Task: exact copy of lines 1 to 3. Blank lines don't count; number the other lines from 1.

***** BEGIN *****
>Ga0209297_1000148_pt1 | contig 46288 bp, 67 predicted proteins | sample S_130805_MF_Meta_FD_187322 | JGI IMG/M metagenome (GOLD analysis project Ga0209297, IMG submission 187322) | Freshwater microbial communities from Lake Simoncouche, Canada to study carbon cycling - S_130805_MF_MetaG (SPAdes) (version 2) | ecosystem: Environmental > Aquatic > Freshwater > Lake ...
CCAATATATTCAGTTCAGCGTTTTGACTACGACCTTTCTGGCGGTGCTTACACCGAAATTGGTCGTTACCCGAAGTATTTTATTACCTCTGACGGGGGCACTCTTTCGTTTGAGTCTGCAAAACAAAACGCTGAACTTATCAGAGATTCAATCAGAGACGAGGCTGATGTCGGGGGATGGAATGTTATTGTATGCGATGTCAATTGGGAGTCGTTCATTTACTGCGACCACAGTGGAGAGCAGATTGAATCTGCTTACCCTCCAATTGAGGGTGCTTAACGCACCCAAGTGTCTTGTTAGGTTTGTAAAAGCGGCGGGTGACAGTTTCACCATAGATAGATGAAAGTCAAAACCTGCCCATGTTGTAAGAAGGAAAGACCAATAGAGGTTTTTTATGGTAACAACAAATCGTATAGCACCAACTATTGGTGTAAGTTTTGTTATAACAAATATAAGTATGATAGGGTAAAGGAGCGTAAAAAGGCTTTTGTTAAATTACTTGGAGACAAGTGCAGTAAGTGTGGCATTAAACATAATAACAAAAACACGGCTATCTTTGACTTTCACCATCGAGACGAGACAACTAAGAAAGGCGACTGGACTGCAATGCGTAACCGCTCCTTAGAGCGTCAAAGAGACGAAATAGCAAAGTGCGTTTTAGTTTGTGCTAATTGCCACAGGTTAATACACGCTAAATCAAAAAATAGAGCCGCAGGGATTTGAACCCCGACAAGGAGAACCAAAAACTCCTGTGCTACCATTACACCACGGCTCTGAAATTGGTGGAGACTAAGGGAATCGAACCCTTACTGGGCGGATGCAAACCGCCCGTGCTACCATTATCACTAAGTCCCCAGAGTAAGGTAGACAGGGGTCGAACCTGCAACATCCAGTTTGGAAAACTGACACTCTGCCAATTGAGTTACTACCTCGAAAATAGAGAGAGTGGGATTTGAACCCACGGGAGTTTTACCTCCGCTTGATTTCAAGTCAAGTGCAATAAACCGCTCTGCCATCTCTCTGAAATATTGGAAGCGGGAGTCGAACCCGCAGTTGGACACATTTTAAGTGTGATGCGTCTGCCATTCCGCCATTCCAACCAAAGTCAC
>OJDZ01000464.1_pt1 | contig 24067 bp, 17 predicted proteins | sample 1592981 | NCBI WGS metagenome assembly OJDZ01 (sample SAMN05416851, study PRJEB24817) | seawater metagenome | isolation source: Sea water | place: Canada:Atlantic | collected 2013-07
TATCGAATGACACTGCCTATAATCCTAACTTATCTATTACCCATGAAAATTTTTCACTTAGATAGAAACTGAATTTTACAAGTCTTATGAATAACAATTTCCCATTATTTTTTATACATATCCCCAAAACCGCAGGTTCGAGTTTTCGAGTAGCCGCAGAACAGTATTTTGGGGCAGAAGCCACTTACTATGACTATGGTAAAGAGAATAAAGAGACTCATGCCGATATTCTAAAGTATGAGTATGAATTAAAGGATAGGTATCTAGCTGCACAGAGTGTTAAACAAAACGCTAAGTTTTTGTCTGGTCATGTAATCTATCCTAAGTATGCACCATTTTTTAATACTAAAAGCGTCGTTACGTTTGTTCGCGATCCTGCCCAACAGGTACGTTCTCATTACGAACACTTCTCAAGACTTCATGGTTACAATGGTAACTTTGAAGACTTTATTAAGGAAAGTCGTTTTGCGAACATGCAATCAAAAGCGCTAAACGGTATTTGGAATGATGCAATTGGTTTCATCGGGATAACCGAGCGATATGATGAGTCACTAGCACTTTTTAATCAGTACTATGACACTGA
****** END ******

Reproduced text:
>Ga0209297_1000148_pt1 | contig 46288 bp, 67 predicted proteins | sample S_130805_MF_Meta_FD_187322 | JGI IMG/M metagenome (GOLD analysis project Ga0209297, IMG submission 187322) | Freshwater microbial communities from Lake Simoncouche, Canada to study carbon cycling - S_130805_MF_MetaG (SPAdes) (version 2) | ecosystem: Environmental > Aquatic > Freshwater > Lake ...
CCAATATATTCAGTTCAGCGTTTTGACTACGACCTTTCTGGCGGTGCTTACACCGAAATTGGTCGTTACCCGAAGTATTTTATTACCTCTGACGGGGGCACTCTTTCGTTTGAGTCTGCAAAACAAAACGCTGAACTTATCAGAGATTCAATCAGAGACGAGGCTGATGTCGGGGGATGGAATGTTATTGTATGCGATGTCAATTGGGAGTCGTTCATTTACTGCGACCACAGTGGAGAGCAGATTGAATCTGCTTACCCTCCAATTGAGGGTGCTTAACGCACCCAAGTGTCTTGTTAGGTTTGTAAAAGCGGCGGGTGACAGTTTCACCATAGATAGATGAAAGTCAAAACCTGCCCATGTTGTAAGAAGGAAAGACCAATAGAGGTTTTTTATGGTAACAACAAATCGTATAGCACCAACTATTGGTGTAAGTTTTGTTATAACAAATATAAGTATGATAGGGTAAAGGAGCGTAAAAAGGCTTTTGTTAAATTACTTGGAGACAAGTGCAGTAAGTGTGGCATTAAACATAATAACAAAAACACGGCTATCTTTGACTTTCACCATCGAGACGAGACAACTAAGAAAGGCGACTGGACTGCAATGCGTAACCGCTCCTTAGAGCGTCAAAGAGACGAAATAGCAAAGTGCGTTTTAGTTTGTGCTAATTGCCACAGGTTAATACACGCTAAATCAAAAAATAGAGCCGCAGGGATTTGAACCCCGACAAGGAGAACCAAAAACTCCTGTGCTACCATTACACCACGGCTCTGAAATTGGTGGAGACTAAGGGAATCGAACCCTTACTGGGCGGATGCAAACCGCCCGTGCTACCATTATCACTAAGTCCCCAGAGTAAGGTAGACAGGGGTCGAACCTGCAACATCCAGTTTGGAAAACTGACACTCTGCCAATTGAGTTACTACCTCGAAAATAGAGAGAGTGGGATTTGAACCCACGGGAGTTTTACCTCCGCTTGATTTCAAGTCAAGTGCAATAAACCGCTCTGCCATCTCTCTGAAATATTGGAAGCGGGAGTCGAACCCGCAGTTGGACACATTTTAAGTGTGATGCGTCTGCCATTCCGCCATTCCAACCAAAGTCAC
>OJDZ01000464.1_pt1 | contig 24067 bp, 17 predicted proteins | sample 1592981 | NCBI WGS metagenome assembly OJDZ01 (sample SAMN05416851, study PRJEB24817) | seawater metagenome | isolation source: Sea water | place: Canada:Atlantic | collected 2013-07